In the centre, Untitled (Submarines) (2006) depicts a bright-yellow wall in an unidentified ceramic-tiled room decorated with a triad of black fabric cut-outs of submarines. Part of a doorway frame, on the photograph’s right edge, is counterbalanced by a trap door in the corner of the room on the opposite side of the image. As Cohen points out, the large submarine and two smaller submarines below it, in a tight group, evoke the idea of “family,” an iconic theme in modern photographic history, exemplified by the Family of Man exhibition at the Museum of Modern Art in 1955.5 The places of passage at either side of the picture are a salient referent to a dualism for “here and elsewhere” in the Canadian psyche that has been evident in Canadian photography since the 1950s;6 they also stimulate the visual flow with the two gelatin-silver photographs on either side.
On the right, Untitled (White Screen) (2005) depicts a white projection screen, centred in the photograph. The screen dominates a room in which the lateral walls are covered with camouflage netting and metal cabinets. The large, bright rectangle echoes the shiny reflection on the tiled yellow wall in the photograph beside it, whereas the surface of the screen, with its latent images, becomes a conceptual substitution for the light-sensitive photographic paper onto which the image is printed. The left-hand image of the triptych, Police Range (1990), is an earlier photograph and much more three-dimensional than the other two, giving the viewer a sense of being in the space that has been photographed. In a tunnel-like firing range, a couple of cartoonlike businessman figures blatantly staring at the camera serve as targets; targets and cartoon figures were recurrent themes in Western art in the 1960s and 1970s.7 The appearance of these figures in this secluded tunnel accentuates the psychological tension resulting from the absence of people in Cohen’s spaces that builds from one image to the next.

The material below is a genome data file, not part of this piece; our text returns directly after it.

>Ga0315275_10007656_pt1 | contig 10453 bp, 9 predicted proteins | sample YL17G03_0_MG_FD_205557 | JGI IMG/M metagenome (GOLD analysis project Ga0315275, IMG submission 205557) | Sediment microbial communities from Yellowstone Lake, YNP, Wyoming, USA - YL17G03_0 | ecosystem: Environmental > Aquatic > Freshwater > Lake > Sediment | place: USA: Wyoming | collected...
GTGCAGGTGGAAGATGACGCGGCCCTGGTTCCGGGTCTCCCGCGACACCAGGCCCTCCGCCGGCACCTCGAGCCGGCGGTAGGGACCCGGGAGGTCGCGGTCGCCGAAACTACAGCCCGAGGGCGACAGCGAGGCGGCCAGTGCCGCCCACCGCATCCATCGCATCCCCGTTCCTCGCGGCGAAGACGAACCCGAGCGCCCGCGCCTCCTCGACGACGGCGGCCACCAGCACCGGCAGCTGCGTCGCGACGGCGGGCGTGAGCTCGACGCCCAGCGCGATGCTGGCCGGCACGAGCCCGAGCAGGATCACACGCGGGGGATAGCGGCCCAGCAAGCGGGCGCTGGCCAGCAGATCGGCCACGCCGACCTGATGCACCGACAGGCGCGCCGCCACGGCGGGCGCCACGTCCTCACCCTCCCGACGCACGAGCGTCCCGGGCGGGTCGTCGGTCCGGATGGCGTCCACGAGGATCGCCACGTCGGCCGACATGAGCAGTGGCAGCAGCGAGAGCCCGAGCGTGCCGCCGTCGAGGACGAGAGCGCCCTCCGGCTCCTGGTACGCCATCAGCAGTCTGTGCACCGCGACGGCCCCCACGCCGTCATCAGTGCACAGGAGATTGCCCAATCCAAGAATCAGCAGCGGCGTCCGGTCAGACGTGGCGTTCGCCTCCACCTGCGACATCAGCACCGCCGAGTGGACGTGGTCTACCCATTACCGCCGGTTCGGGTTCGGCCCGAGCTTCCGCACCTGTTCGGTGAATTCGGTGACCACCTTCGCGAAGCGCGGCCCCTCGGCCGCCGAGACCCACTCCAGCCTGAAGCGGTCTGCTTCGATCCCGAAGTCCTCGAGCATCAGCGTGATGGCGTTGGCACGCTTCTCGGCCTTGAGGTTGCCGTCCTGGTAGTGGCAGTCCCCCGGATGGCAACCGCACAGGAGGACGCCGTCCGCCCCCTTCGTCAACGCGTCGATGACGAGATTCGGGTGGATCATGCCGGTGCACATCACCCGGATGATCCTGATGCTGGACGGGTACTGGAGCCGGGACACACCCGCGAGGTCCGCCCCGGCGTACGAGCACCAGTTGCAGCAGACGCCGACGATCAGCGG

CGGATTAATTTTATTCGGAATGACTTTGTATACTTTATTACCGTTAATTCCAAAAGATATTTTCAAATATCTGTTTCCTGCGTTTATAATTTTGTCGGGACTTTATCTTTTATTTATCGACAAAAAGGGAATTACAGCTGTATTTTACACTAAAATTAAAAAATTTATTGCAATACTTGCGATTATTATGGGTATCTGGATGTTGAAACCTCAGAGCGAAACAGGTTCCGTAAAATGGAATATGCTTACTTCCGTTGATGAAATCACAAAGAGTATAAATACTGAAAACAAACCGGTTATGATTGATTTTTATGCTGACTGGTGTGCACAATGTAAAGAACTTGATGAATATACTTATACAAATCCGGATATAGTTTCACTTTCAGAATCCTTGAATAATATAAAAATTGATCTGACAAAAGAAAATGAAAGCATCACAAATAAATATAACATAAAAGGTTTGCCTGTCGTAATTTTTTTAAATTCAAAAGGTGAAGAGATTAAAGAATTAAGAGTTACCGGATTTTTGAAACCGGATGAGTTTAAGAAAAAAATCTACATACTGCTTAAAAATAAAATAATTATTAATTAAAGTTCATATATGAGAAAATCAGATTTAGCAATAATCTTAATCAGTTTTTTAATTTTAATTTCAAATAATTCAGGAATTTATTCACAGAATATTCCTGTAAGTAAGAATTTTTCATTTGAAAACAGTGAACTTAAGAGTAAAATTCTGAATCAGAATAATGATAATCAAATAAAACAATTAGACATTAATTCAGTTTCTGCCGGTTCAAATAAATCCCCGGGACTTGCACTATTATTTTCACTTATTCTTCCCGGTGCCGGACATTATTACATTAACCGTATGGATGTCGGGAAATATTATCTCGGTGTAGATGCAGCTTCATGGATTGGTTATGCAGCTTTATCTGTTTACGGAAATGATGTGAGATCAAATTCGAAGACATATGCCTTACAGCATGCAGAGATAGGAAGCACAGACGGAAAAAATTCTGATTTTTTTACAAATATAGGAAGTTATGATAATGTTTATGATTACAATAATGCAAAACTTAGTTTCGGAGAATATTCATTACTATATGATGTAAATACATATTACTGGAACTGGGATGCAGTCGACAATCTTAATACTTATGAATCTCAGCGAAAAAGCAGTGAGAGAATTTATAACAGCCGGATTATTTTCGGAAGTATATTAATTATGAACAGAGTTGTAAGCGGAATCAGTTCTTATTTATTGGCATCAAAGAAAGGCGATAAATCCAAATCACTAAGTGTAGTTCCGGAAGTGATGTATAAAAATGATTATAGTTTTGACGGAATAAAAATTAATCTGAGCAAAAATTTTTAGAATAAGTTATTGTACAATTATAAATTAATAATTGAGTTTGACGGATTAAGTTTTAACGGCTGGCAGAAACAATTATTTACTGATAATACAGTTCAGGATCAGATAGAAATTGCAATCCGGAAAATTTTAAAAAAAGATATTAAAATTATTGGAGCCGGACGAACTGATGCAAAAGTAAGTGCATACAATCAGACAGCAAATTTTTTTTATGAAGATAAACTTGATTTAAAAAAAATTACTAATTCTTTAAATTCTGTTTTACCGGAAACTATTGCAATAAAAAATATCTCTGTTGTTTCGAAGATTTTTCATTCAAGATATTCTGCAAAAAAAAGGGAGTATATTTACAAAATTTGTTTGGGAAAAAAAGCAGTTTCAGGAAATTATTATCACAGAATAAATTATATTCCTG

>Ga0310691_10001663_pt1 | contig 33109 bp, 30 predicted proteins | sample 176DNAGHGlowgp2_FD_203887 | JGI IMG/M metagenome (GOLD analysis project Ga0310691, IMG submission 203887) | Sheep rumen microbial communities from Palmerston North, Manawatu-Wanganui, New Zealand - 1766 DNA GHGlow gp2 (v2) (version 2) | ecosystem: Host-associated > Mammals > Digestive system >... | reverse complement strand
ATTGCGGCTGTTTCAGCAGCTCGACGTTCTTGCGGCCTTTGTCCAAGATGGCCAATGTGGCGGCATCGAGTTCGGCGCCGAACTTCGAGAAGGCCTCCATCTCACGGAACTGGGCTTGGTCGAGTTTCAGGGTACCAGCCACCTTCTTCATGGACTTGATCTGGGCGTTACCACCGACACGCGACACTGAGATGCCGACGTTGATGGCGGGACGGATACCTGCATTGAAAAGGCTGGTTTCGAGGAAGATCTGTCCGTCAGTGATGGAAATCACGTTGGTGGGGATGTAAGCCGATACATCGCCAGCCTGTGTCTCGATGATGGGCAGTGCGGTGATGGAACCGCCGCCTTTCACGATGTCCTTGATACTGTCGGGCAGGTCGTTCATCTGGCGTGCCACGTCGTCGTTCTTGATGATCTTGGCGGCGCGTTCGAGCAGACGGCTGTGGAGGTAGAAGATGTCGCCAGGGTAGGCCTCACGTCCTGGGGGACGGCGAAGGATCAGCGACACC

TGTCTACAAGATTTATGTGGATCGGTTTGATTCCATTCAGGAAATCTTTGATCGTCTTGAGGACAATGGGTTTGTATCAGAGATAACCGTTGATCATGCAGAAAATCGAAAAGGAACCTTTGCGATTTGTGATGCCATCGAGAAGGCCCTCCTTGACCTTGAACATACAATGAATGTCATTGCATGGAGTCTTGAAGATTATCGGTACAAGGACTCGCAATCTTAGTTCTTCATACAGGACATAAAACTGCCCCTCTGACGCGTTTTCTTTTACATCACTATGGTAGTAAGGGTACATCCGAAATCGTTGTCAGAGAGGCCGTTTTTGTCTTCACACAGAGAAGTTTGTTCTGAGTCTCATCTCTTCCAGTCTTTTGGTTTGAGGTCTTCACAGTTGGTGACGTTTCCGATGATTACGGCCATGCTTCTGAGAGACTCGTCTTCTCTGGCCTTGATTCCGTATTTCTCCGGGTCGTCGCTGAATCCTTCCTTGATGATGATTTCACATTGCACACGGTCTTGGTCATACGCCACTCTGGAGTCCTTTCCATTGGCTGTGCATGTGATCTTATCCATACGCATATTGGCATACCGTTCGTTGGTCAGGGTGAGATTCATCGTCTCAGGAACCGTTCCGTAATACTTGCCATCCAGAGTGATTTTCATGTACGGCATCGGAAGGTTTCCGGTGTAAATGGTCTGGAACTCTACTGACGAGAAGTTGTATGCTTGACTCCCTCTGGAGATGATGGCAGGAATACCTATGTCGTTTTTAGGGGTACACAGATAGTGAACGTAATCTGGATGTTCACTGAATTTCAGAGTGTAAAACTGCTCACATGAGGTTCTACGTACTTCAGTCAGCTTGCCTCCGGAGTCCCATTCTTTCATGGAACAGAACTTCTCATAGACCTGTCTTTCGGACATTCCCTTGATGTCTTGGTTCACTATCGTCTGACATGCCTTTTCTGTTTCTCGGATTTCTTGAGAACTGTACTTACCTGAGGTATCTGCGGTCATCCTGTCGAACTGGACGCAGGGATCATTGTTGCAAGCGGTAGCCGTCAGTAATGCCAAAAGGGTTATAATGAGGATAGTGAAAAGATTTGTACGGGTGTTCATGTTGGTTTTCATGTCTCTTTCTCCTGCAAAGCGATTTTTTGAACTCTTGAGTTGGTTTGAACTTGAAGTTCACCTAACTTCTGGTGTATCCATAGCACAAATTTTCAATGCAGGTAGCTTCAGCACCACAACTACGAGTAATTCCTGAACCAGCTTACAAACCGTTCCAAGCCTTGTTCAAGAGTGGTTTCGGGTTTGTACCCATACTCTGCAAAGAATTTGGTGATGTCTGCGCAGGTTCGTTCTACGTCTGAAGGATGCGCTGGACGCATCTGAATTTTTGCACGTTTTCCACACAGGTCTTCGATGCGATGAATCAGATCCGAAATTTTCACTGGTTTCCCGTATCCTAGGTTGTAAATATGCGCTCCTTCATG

The conceptual agency in Cohen’s photographs, combined with her constant insistence on avoiding any precise identification for these locations, means that her interiors can be synthesized as spaces, rather than places. The notion of heterotopia is important here. In Michel Foucault’s conception, a heterotopia may be a single real place that juxtaposes several isolated spaces, penetrable yet not as freely accessible as a public place. The spas, police training academies, military training rooms, hotel lobbies, private men’s clubs, and other non-public or semi-private spaces that persistently appear in Cohen’s work are critical examples. In Foucault’s view, temporal heterotopias – such as museums – enclose in a single location objects from different periods and styles. “Heterotopia,” he writes, “has the power of juxtaposing in a single real place different spaces and locations that are incompatible with each other.”8 The spaces that Cohen exposes in her photographs become mises en abîme, for which the ultimate destination of the museum – a space within a place – anchors the images in False Clues in a realm that is layered with the materiality of the objects in her images and in art history. This exhibition demonstrates that Cohen’s command of photographic vocabulary and determined study of these interiors result in more than first meets the eye.
2 See Lynne Cohen, No Man’s Land: the Photography of Lynne Cohen / Ann Thomas (London: Thames and Hudson, 2001), p. 25.
3 See Ann Thomas, “Appropriating the Everyday,” in Lynne Cohen, No Man’s Land: the Photography
of Lynne Cohen / Ann Thomas (London: Thames and Hudson, 2001), pp. 11-12.
4 Lynne Cohen and François LeTourneux, Faux indices (Montreal: Musée d’art contemporain de Montréal, 2013), p. 48.
5 Ibid., 63.
6 See Penny Cousineau-Levine, Faking Death: Art Photography and the Canadian Imagination (Montreal: McGill-Queen’s University Press, 2013).
7 Iconic examples are Jasper Johns’s sculptural targets and Roy Lichtenstein’s Pop Art comic-stripfigures.
8 Michel Foucault, “Of Other Spaces: Utopias and Heterotopias,” in Rethinking Architecture: A Reader in Cultural Theory, ed. Neil Leach (London: Routledge, 1997), p. 354.
Philippe Guillaume is an artist and photographer. In 2012, he completed an interdisciplinary MA involving photography and art history in Concordia University’s Special Individualized Program (SIP). His work combines walking, photography, and public spaces devoid of human presence. He is a member of the Canadian Photography History Research Group based in the Department of Art History at Concordia University.